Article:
The law and the constitution is one thing, but what of the word of God? More than any document, biblical texts like the Bible, Koran, and Torah have been scrutinized and interpreted for centuries. The greatest minds have been set to the task of deciding what was meant in these words. If there is an antithesis to the letter of the law, then it would be finding the meaning of the spirit behind canonized text. Don’t get me wrong, I’ve got beef with religion. It is the details on which people are hung up that have created war and divisions in nations for centuries equal to that of the life of the words. I have to give credit though, to those fine men and women who don’t get stuck on the actual words but infer the meaning of them in their daily life. They look for the heart with which they were written, the state of mind, and the intention. Words are never written without purpose. Even the most hastily thrown together, emotional first draft of anything has a nugget of sound thought behind it because pen was put to paper, and that is never an accident. I have to say that Christian, Muslims, Jews, Catholics, to varying degrees, understand that interpretation of words and not the bare bones nuts and bolts of them, is where meaning and purpose can be found.

I love our language. I love to use words as weapons and often times my weapon of choice is comedy and satire. Poking fun at elitists, idiots, morons, hyperbolic personality, hypocrisy, and injustice, is my favorite thing to do. I embrace all of the language. Vulgarity? Shit, I’ll drop a fucking f-bomb in a church sermon if it feels good. I’ll call an elementary schoolyard bully a terrorist. Am I saying that a 10 year old boy is an enemy combatant and should be sent to Gitmo for “enhanced interrogation” under guise of the Homeland Security Act? No. I say that to show that the definition of terrorist is anyone who imposes their will through violence and fear. By definition, Timmy from eighth grade is a goddamned terrorist, but what I am saying when I use this term is that people don’t know what they are saying half the time and don’t stop to think about the implications. Also, that calling the underwear bomber a terrorist is an insult to terrorists everywhere; dude belonged on world’s stupidest criminals 4 between the guy that pulled a gun out in an AT&T store demanding 500 more minutes on his phone and the guy who drove a cop car home on accident while drunk one night. See, there I go again!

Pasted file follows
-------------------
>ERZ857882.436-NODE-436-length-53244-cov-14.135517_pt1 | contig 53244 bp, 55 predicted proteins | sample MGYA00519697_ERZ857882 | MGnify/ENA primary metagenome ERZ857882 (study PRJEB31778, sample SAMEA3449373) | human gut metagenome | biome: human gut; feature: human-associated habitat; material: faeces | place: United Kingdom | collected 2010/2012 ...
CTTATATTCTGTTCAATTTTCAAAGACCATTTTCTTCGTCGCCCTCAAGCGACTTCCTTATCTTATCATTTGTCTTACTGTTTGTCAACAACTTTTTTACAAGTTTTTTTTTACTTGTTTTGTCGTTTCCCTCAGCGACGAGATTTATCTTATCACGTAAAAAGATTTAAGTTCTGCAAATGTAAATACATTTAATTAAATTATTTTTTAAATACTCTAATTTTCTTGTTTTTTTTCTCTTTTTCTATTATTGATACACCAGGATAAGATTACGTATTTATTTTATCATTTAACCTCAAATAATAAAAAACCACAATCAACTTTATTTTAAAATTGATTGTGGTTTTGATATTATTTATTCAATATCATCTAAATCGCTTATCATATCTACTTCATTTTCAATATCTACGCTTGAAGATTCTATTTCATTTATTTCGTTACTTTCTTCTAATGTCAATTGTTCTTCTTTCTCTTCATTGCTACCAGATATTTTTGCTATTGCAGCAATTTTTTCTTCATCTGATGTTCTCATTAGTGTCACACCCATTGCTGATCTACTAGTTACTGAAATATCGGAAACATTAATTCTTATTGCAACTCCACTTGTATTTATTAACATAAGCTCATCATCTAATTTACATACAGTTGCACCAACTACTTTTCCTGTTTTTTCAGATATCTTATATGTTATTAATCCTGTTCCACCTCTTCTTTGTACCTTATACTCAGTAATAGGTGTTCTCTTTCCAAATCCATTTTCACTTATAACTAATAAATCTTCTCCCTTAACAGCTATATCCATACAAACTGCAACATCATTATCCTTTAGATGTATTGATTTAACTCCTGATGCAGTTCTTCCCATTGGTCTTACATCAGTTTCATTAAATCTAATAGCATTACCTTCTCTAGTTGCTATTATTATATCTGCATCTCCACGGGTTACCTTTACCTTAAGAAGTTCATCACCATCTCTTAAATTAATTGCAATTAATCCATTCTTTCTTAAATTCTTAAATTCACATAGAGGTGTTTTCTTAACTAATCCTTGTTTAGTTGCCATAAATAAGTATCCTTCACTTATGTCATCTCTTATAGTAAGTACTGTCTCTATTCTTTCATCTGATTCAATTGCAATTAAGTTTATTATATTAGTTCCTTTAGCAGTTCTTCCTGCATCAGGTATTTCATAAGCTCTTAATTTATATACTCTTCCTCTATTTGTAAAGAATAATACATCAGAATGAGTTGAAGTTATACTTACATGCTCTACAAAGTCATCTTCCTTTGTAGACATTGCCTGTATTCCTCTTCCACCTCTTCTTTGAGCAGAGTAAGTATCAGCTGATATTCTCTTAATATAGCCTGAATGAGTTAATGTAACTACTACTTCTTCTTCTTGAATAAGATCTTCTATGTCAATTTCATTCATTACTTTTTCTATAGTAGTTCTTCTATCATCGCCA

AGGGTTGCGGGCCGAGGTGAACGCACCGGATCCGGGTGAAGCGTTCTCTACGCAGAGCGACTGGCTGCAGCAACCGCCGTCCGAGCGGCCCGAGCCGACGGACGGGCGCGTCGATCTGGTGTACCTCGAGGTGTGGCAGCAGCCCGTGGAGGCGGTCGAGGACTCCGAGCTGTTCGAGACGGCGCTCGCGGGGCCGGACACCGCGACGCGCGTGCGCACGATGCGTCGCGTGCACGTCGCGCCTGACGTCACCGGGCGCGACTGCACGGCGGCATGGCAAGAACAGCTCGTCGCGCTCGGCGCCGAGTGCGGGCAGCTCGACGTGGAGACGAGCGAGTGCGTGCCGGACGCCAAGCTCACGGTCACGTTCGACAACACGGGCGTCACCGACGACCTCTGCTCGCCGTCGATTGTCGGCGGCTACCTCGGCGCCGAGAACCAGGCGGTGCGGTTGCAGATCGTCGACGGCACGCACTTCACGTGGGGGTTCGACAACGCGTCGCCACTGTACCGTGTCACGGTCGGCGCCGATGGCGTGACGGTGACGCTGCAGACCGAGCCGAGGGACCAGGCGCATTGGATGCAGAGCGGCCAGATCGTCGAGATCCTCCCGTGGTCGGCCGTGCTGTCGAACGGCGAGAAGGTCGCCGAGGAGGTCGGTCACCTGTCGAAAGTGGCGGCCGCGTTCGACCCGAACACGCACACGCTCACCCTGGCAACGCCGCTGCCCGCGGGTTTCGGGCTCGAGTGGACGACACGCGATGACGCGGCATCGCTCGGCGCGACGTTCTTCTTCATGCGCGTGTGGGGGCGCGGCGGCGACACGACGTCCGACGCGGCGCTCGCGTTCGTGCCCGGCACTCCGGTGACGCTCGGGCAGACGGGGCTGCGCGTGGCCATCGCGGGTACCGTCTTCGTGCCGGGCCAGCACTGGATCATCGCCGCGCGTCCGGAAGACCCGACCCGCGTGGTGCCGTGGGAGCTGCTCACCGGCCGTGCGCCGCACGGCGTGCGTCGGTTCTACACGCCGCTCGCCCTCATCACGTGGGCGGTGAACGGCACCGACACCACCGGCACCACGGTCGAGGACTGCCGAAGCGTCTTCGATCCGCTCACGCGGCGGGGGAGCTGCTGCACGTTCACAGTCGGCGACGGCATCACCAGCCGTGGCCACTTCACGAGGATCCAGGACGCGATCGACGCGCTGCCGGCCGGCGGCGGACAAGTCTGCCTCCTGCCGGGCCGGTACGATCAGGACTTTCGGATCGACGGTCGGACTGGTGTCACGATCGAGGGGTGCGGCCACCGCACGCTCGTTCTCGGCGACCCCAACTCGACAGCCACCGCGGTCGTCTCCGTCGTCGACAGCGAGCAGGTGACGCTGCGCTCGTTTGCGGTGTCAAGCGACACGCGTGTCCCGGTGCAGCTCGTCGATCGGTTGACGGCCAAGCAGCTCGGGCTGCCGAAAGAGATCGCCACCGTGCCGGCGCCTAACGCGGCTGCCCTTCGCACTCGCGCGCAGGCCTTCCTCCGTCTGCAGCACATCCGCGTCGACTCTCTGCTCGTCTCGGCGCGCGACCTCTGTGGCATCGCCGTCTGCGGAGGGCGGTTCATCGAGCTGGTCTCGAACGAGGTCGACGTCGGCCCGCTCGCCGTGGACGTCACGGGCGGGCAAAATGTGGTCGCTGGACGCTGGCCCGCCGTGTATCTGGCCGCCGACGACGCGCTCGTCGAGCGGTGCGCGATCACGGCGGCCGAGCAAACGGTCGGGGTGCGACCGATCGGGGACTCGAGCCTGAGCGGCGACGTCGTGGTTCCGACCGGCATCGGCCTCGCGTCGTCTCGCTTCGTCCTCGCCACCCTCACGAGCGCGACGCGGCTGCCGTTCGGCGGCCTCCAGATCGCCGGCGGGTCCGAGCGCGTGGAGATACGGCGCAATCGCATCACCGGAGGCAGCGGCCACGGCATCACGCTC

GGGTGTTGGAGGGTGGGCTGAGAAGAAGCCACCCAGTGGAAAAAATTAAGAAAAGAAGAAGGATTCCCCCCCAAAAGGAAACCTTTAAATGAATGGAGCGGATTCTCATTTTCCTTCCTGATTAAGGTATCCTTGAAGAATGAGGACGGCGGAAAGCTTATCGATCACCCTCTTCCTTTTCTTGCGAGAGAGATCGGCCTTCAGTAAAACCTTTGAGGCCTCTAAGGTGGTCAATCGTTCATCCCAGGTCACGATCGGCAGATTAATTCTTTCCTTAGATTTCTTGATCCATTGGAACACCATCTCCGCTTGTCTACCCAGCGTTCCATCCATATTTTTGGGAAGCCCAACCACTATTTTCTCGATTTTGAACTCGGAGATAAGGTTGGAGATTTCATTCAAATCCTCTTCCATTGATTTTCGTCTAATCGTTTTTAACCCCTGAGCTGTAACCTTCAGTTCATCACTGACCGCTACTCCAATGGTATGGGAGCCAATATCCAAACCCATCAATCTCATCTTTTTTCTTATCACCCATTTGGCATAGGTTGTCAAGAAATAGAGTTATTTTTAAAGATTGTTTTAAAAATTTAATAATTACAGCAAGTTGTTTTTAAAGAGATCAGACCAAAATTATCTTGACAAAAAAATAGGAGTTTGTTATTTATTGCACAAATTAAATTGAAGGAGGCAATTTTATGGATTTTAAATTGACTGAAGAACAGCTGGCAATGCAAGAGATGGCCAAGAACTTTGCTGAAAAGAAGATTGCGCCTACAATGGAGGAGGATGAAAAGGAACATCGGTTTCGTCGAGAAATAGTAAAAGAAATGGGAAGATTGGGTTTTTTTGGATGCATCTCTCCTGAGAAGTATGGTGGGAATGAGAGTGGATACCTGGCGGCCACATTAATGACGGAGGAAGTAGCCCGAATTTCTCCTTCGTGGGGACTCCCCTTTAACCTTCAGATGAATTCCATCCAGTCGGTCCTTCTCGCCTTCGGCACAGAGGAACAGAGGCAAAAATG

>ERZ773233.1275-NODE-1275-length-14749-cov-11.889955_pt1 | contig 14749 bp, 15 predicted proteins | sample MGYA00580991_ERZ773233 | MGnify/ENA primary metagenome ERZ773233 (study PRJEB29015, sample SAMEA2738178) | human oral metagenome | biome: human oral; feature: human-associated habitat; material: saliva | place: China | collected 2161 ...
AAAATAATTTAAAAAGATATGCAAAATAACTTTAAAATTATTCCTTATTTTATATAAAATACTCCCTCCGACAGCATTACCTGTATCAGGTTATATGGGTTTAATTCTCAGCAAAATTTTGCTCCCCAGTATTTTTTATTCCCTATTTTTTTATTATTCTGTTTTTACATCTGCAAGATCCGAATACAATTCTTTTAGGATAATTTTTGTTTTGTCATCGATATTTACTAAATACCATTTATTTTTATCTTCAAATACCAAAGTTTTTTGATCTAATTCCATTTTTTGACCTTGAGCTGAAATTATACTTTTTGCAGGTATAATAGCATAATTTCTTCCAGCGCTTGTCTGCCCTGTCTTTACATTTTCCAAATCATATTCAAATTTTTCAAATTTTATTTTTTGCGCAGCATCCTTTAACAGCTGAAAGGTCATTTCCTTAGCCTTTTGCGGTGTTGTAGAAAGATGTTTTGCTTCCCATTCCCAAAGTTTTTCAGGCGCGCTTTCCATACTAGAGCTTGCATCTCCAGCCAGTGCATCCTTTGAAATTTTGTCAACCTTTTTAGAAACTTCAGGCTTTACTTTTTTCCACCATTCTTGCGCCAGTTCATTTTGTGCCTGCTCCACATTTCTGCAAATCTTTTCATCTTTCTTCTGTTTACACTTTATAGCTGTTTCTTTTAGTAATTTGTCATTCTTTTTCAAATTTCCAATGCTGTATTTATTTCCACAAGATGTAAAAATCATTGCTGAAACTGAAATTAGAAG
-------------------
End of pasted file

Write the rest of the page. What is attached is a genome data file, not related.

This country’s obsession with brick and mortar letter of the word is best exhibited in PC language. Negro became black which became African-American which went back to black. These are acceptable terms that went through a lifecycle of what we could say. Would I call a black guy a negro? Fuck no. Not because it is non-PC, but because I know better than to use a word like that. I don’t need the established PC guidelines to tell me otherwise. That and I would get so royally fucked up after uttering it.